You have probably heard stories about buyers standing in line for hours for a chance to buy the latest in-demand sneakers (or have been in those lines yourself). Although there is a ritualistic quality to this practice, it is safe to say that the experience for buying a high demand product could be improved. Adidas has set out to do just that by developing a mobile app that lets users pre-order limited edition products, giving them first crack at the latest styles. Adidas says the app can streamline the customer experience, better matching demand with inventory. Are there other products in the sports industry that would benefit from adopting a mobile pre-ordering system like the one Adidas is developing?
Adidas Corners Mobile Pre-Orders with Footwear Reservation App, by Alex Samuely, Mobile Commerce Daily
3. Online Viewers of Sports Video See More Ads... and Advertisers Know It
Research from Adobe hailed 2014 as the most digital sports watching year yet. The rise of the mobile consumer included greater consumption of sport-related video online. Research found consumers viewed an average of 4.2 authenticated sport videos in 2014 versus 3.8 per month in 2013. Perhaps the statistic that draws the most interest is that viewers of sport videos see 66% more ads per video than viewers of non-sport content.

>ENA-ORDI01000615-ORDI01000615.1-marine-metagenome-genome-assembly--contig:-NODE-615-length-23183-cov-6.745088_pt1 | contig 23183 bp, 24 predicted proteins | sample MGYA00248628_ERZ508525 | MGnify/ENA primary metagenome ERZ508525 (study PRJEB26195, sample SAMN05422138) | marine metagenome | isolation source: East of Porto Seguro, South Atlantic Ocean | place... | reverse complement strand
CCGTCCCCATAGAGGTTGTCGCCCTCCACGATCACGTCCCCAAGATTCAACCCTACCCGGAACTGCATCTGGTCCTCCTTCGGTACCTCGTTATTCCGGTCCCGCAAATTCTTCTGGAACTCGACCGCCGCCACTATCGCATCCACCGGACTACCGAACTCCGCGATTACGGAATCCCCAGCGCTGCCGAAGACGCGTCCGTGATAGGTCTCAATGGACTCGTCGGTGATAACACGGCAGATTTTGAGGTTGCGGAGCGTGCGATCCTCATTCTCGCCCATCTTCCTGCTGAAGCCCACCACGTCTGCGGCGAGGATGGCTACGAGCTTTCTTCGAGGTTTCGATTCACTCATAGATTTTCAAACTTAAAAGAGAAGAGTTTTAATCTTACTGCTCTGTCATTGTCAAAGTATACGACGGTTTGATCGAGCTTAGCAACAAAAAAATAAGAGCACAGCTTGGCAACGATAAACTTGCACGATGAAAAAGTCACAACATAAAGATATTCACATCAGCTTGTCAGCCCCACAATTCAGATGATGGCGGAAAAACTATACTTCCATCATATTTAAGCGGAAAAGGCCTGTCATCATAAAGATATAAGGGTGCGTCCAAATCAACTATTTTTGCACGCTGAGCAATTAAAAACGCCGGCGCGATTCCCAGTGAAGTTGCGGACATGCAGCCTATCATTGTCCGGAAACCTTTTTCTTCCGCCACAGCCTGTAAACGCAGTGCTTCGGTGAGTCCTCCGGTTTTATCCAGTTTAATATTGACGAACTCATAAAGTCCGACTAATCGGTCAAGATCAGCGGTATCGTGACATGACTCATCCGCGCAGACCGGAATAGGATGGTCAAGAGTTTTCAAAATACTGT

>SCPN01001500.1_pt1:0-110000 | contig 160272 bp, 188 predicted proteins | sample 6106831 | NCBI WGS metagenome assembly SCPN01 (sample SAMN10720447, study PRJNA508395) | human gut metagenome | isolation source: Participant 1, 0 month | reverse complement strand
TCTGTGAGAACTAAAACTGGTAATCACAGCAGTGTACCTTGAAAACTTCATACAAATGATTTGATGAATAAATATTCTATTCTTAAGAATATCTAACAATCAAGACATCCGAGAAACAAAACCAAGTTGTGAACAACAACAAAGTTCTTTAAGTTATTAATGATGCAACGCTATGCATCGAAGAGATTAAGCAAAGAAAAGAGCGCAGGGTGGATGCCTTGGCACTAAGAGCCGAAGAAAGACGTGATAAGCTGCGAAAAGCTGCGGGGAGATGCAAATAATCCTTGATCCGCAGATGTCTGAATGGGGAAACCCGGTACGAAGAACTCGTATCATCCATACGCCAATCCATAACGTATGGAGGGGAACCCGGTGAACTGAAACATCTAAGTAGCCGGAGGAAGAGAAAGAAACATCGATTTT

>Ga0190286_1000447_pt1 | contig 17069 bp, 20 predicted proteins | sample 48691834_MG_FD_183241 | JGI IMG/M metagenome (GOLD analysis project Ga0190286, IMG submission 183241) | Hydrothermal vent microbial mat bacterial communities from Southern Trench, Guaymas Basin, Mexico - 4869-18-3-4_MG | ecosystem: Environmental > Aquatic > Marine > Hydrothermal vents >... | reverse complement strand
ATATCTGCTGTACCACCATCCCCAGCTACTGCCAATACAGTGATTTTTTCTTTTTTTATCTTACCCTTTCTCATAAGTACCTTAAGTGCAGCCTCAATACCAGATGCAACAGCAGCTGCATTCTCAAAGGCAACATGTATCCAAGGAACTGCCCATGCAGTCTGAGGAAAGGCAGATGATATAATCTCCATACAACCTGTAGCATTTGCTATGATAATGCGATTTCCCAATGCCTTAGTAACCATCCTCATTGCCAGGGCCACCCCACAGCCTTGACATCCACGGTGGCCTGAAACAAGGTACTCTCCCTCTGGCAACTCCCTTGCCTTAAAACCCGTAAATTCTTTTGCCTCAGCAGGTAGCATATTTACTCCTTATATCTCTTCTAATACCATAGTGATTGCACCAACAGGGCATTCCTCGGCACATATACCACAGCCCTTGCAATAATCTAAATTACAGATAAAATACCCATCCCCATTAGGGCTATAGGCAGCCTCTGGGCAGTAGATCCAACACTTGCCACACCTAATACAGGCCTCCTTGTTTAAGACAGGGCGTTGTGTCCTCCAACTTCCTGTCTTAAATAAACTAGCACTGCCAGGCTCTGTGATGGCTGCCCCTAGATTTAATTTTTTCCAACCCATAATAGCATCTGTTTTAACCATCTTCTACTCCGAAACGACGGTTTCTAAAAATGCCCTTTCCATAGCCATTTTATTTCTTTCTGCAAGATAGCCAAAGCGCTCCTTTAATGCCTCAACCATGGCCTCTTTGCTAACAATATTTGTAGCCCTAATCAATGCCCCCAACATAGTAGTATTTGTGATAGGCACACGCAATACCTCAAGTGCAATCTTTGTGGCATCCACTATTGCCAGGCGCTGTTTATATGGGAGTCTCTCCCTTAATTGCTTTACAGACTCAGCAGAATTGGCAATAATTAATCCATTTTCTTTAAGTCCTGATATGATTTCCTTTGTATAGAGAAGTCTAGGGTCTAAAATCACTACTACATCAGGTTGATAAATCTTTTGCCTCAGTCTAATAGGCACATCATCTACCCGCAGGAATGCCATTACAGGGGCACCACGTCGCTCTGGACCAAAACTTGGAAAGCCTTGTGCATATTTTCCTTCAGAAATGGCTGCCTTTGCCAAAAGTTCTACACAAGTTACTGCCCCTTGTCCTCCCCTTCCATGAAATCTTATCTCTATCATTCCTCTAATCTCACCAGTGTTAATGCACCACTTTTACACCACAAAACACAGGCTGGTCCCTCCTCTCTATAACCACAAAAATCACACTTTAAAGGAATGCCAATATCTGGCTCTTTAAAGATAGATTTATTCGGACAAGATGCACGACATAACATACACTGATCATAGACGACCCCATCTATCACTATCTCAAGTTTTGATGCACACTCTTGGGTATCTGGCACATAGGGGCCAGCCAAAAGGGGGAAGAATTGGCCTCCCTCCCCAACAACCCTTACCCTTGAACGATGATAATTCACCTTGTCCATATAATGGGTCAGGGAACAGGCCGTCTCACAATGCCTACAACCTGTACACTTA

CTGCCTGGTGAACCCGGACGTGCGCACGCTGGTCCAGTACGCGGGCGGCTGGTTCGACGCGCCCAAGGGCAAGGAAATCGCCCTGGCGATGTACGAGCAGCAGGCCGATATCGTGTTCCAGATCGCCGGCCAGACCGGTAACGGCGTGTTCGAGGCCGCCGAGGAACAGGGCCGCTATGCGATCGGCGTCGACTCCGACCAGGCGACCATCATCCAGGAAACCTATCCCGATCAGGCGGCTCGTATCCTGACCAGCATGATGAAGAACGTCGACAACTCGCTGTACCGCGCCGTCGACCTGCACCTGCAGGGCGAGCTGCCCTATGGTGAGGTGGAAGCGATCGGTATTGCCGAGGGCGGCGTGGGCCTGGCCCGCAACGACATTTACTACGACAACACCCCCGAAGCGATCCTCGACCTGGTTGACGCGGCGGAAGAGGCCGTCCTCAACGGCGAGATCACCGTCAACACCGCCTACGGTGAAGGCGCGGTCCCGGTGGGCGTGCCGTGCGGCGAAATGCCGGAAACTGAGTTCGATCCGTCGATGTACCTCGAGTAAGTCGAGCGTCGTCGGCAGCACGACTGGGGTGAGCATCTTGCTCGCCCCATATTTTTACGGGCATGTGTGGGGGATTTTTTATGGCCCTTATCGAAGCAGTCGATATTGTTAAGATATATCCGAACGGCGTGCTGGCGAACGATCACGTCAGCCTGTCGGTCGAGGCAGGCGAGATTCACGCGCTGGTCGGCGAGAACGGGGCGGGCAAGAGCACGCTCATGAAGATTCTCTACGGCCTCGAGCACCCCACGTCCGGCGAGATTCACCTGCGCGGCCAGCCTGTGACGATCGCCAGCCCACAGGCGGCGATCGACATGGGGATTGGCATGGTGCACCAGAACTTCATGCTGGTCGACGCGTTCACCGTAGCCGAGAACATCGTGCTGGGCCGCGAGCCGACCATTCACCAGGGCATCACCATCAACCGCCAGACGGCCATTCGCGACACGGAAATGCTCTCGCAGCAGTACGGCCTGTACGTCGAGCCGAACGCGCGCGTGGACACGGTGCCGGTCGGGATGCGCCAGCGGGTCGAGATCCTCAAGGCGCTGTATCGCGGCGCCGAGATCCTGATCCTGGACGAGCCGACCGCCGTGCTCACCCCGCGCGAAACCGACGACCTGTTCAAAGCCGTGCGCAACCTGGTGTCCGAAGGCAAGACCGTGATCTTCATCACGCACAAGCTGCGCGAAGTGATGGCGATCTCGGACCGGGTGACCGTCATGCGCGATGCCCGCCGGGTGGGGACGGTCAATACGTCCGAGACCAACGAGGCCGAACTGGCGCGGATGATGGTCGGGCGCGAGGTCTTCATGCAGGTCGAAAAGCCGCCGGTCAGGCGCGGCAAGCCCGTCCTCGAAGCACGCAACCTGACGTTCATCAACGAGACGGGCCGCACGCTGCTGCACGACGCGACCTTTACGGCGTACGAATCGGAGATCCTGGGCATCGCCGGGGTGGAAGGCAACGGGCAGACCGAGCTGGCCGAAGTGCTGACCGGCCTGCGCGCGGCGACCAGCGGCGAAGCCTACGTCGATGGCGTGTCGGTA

If you are viewing sport videos, this statistic suggests you are highly engaged with the content and may perceive a context match between content and commercialism. Does it also mean you are likely to see more advertising given your inclination to view ads when consuming sport video? Ad sellers and advertisers have a history of not being able to curb their enthusiasm when encountering engaged audiences. We should monitor advertising in sport-related videos during 2015 to see if more ads creep into this channel.